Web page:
Saturday 18 May 2013

New Report Shows How the Crisis in Europe and Rising Xenophobia Limit Healthcare of Vulnerable Groups

PICUM Report
11 April 2013

The organisation Doctors of the World held a conference on “Access to health care in Europe in times of crisis and rising xenophobia” in Brussels on 9 April 2013. The aim of the conference was to present a report summarising the outcomes of a study carried out in 14 cities in seven European countries (Belgium, France, Germany, Greece, Netherlands, Spain and the UK) in 2012 which shows the impact of the EU crisis and rising xenophobia  on access to healthcare for people facing multiple vulnerability factors. The report also provides background information particularly on the situation of access to healthcare for undocumented migrants in each of the seven countries.

The results were presented by four of the organisation’s national members.  Thierry Brigaud (France) and Michel Degueldre (Belgium) presented the results of the European survey, addressing the social determinants of health, the barriers to health care and the health status of the population in the 14 cities studied. In this frame, they also invalidated myths such as the perception that migrants are “health tourists” or the idea that migrants do not contribute to financing the public health system. 

Álvaro González, president of Doctors of the World Spain, addressed the situation in his country in relation to imposed austerity measures and how this is destroying the public health system. The Royal Decree Ley 16/2012 established the copayment of medication and the exclusion of adult irregular migrants from access to health care. According to González, the health system model is changing from universal healthcare to an insurance system where healthcare is limited to the participation in the labour market.  He noted that the Millennium Development Goals have established universal health care as a political objective. Instead, Spain limits the number of groups receiving treatment, the number of health services and overall spending.  This development directly affects migrants in an irregular situation and is untenable from different points of view: it violates human rights treaties, it is more expensive since the costs of emergency treatment are higher than the costs of preventive care, it is unethical and it leads to public health problems. He stressed the important role of civil society mobilizations to fight these tendencies.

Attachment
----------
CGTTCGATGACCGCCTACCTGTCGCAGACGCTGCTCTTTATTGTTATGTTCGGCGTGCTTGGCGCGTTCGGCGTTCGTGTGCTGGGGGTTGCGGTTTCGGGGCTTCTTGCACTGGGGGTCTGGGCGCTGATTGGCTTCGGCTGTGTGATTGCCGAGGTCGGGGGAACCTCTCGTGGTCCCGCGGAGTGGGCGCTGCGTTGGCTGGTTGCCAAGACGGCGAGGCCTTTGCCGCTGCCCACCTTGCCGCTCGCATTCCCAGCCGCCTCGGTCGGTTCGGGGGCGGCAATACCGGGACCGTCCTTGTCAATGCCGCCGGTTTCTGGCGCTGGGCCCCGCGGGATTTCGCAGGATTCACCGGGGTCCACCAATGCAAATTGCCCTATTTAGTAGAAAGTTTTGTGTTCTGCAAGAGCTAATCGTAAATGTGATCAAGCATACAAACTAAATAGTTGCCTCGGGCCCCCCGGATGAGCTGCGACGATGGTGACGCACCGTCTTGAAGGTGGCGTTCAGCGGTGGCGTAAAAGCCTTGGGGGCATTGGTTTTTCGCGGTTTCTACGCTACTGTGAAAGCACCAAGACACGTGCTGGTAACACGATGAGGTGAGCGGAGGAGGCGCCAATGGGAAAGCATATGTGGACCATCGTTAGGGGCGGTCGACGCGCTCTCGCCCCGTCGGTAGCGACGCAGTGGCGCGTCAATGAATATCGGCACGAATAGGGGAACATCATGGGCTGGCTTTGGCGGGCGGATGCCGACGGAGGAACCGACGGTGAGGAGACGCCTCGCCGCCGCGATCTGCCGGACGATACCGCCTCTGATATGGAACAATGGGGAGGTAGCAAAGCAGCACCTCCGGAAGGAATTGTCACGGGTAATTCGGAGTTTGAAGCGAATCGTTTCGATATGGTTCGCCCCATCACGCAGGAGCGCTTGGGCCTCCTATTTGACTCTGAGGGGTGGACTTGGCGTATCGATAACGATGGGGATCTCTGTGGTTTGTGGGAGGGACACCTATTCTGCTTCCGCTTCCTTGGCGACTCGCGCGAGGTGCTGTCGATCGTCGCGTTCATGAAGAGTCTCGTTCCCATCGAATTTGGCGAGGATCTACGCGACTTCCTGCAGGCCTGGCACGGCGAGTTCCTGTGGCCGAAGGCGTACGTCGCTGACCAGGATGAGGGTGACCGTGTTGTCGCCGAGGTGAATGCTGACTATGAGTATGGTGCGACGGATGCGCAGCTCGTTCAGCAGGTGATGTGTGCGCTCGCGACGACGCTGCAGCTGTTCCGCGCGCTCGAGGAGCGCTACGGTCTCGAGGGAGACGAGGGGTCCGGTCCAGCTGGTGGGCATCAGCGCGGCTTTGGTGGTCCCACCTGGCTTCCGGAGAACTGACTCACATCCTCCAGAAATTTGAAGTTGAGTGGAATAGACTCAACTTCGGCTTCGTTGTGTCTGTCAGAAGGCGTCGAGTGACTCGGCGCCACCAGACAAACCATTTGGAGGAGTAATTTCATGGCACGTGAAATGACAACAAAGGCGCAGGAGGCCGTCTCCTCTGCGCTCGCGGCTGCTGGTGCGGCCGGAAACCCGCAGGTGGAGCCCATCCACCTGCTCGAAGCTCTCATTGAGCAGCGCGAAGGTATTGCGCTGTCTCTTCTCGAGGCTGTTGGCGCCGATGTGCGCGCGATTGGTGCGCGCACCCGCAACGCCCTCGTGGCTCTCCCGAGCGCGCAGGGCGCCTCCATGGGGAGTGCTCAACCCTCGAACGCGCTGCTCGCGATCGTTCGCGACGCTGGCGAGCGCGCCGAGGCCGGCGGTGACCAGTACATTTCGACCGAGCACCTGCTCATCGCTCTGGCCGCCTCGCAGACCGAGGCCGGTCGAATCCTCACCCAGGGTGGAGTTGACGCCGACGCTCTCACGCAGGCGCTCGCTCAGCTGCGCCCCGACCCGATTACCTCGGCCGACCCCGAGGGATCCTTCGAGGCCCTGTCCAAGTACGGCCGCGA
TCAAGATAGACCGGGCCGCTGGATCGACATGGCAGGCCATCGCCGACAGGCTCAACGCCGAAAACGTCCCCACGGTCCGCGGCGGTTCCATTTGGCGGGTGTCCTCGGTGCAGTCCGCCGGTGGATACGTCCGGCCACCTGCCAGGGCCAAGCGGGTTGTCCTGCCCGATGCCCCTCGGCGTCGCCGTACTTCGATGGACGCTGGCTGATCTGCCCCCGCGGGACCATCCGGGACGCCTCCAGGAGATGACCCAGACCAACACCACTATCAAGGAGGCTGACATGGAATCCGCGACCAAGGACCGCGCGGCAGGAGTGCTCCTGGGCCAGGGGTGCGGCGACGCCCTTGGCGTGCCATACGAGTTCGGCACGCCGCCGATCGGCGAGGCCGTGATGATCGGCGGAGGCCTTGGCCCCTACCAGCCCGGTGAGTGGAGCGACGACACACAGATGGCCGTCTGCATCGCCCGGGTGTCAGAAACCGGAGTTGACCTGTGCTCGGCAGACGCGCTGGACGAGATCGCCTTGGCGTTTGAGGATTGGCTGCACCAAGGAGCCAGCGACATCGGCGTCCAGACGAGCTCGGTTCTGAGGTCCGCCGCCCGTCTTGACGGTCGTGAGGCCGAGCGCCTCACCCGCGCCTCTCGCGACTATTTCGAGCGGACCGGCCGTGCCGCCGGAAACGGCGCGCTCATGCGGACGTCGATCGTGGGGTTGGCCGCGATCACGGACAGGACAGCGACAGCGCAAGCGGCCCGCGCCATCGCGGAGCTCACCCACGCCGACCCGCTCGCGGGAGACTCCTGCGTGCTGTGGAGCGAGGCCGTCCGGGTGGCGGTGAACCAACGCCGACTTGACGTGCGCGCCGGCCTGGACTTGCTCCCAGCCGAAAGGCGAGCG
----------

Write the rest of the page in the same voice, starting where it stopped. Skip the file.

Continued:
Nikitas Kanakis of Doctors of the World Greece explained how rising xenophobia in Greece also constitutes a problem of public health since people facing multiple vulnerability factors such as undocumented migrants, who need particular protection of the public health system, do not dare to ask for help out of fear of violent acts. Therefore, Doctors of the World Greece launched a project called “Enough!” to help victims to get access to justice, to talk to youth and to create a coalition of people willing to stop discrimination and violence. 

As a result, Doctors of the World demands universal health coverage in every country of the world, solidarity, egalitarian and open public health systems and access to health care free of cost. Moreover, the organization calls on all governments in Europe to protect the whole population and to implement recommendations made at EU level on providing equal access to healthcare . Concerning undocumented migrants, Doctors of the World ask EU Member States to enforce the opinions of the Fundamental Rights Agency. This means changing restrictive legal frameworks so that everyone can access all forms of essential preventive and curative healthcare and that Member States should make more effort to inform undocumented migrants and healthcare professionals about their rights to access healthcare.

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